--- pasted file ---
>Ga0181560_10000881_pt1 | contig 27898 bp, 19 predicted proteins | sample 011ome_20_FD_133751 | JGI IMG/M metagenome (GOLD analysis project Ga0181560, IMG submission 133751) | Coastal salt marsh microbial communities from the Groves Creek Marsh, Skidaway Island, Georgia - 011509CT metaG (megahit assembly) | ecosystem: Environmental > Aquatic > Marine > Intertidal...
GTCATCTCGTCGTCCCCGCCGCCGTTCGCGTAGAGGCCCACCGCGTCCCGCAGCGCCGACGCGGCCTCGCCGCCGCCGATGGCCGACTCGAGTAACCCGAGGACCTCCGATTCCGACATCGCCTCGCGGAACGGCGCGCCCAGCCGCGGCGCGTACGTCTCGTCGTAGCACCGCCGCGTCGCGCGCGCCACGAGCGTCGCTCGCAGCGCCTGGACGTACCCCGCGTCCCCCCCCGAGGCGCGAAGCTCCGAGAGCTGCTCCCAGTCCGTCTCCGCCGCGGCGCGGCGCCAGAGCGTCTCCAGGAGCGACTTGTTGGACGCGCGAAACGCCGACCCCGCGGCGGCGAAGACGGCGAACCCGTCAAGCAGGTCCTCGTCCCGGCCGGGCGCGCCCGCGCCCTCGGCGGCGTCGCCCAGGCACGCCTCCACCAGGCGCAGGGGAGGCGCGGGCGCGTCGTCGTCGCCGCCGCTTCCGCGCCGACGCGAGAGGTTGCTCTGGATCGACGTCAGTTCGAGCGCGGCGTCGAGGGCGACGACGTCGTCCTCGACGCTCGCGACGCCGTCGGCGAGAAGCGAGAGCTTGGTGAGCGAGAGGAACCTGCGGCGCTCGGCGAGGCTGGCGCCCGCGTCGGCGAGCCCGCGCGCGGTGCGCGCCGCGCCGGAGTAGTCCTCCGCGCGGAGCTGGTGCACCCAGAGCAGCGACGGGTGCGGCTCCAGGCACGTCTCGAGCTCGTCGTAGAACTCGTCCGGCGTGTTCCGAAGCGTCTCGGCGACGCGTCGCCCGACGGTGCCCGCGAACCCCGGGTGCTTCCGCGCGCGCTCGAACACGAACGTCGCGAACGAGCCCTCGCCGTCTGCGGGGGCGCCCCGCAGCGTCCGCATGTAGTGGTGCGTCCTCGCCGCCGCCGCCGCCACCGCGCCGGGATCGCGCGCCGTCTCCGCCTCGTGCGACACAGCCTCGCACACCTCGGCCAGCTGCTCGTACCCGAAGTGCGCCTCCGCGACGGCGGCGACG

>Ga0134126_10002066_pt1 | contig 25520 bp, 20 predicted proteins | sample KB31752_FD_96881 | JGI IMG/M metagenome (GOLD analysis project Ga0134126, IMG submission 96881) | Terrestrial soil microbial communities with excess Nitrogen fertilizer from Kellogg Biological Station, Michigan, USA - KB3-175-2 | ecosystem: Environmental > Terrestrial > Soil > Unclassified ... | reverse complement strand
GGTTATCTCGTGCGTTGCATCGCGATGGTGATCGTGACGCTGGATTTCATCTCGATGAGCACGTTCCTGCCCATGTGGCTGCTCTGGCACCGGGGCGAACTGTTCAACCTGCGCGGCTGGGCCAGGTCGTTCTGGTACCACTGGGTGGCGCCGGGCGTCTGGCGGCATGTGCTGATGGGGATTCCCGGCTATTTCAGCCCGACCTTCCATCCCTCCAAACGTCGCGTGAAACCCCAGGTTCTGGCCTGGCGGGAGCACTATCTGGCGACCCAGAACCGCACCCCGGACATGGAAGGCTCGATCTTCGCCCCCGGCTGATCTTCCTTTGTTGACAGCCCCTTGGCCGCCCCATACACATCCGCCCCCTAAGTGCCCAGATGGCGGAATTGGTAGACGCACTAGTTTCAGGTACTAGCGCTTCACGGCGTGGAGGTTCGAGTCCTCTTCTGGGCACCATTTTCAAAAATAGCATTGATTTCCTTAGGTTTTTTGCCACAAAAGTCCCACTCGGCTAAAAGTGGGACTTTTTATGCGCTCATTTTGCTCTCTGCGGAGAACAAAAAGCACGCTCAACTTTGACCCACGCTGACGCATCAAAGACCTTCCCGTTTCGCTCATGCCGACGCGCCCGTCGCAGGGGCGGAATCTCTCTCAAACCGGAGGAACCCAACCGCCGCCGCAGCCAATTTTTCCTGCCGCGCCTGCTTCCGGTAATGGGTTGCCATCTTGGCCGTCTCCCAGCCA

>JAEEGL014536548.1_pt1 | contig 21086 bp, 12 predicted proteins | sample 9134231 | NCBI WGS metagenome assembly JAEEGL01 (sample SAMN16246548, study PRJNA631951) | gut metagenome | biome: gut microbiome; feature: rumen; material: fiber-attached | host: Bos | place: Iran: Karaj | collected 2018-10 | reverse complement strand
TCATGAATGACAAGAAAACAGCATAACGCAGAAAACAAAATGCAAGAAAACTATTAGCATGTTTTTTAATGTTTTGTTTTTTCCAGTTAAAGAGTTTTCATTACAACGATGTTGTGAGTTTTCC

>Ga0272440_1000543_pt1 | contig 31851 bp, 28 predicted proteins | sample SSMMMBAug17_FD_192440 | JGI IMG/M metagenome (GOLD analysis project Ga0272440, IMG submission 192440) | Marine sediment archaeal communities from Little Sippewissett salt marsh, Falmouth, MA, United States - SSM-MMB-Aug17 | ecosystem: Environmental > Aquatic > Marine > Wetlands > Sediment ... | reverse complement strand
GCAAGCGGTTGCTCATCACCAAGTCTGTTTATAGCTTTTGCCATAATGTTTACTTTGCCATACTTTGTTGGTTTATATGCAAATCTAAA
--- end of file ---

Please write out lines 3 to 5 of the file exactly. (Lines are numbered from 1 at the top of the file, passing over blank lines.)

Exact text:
>Ga0134126_10002066_pt1 | contig 25520 bp, 20 predicted proteins | sample KB31752_FD_96881 | JGI IMG/M metagenome (GOLD analysis project Ga0134126, IMG submission 96881) | Terrestrial soil microbial communities with excess Nitrogen fertilizer from Kellogg Biological Station, Michigan, USA - KB3-175-2 | ecosystem: Environmental > Terrestrial > Soil > Unclassified ... | reverse complement strand
GGTTATCTCGTGCGTTGCATCGCGATGGTGATCGTGACGCTGGATTTCATCTCGATGAGCACGTTCCTGCCCATGTGGCTGCTCTGGCACCGGGGCGAACTGTTCAACCTGCGCGGCTGGGCCAGGTCGTTCTGGTACCACTGGGTGGCGCCGGGCGTCTGGCGGCATGTGCTGATGGGGATTCCCGGCTATTTCAGCCCGACCTTCCATCCCTCCAAACGTCGCGTGAAACCCCAGGTTCTGGCCTGGCGGGAGCACTATCTGGCGACCCAGAACCGCACCCCGGACATGGAAGGCTCGATCTTCGCCCCCGGCTGATCTTCCTTTGTTGACAGCCCCTTGGCCGCCCCATACACATCCGCCCCCTAAGTGCCCAGATGGCGGAATTGGTAGACGCACTAGTTTCAGGTACTAGCGCTTCACGGCGTGGAGGTTCGAGTCCTCTTCTGGGCACCATTTTCAAAAATAGCATTGATTTCCTTAGGTTTTTTGCCACAAAAGTCCCACTCGGCTAAAAGTGGGACTTTTTATGCGCTCATTTTGCTCTCTGCGGAGAACAAAAAGCACGCTCAACTTTGACCCACGCTGACGCATCAAAGACCTTCCCGTTTCGCTCATGCCGACGCGCCCGTCGCAGGGGCGGAATCTCTCTCAAACCGGAGGAACCCAACCGCCGCCGCAGCCAATTTTTCCTGCCGCGCCTGCTTCCGGTAATGGGTTGCCATCTTGGCCGTCTCCCAGCCA

>JAEEGL014536548.1_pt1 | contig 21086 bp, 12 predicted proteins | sample 9134231 | NCBI WGS metagenome assembly JAEEGL01 (sample SAMN16246548, study PRJNA631951) | gut metagenome | biome: gut microbiome; feature: rumen; material: fiber-attached | host: Bos | place: Iran: Karaj | collected 2018-10 | reverse complement strand